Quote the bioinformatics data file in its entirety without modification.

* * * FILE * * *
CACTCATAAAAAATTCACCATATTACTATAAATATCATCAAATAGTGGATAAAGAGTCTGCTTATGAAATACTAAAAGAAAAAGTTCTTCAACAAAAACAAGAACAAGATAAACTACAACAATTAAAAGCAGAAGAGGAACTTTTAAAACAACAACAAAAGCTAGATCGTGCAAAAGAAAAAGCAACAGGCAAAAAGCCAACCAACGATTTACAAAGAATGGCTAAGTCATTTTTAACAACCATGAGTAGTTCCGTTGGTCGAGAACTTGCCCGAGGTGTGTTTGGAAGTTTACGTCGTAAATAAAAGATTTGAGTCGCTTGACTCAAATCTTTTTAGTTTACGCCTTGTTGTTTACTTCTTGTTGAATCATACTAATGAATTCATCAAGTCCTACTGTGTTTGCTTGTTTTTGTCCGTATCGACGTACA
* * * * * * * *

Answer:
CACTCATAAAAAATTCACCATATTACTATAAATATCATCAAATAGTGGATAAAGAGTCTGCTTATGAAATACTAAAAGAAAAAGTTCTTCAACAAAAACAAGAACAAGATAAACTACAACAATTAAAAGCAGAAGAGGAACTTTTAAAACAACAACAAAAGCTAGATCGTGCAAAAGAAAAAGCAACAGGCAAAAAGCCAACCAACGATTTACAAAGAATGGCTAAGTCATTTTTAACAACCATGAGTAGTTCCGTTGGTCGAGAACTTGCCCGAGGTGTGTTTGGAAGTTTACGTCGTAAATAAAAGATTTGAGTCGCTTGACTCAAATCTTTTTAGTTTACGCCTTGTTGTTTACTTCTTGTTGAATCATACTAATGAATTCATCAAGTCCTACTGTGTTTGCTTGTTTTTGTCCGTATCGACGTACA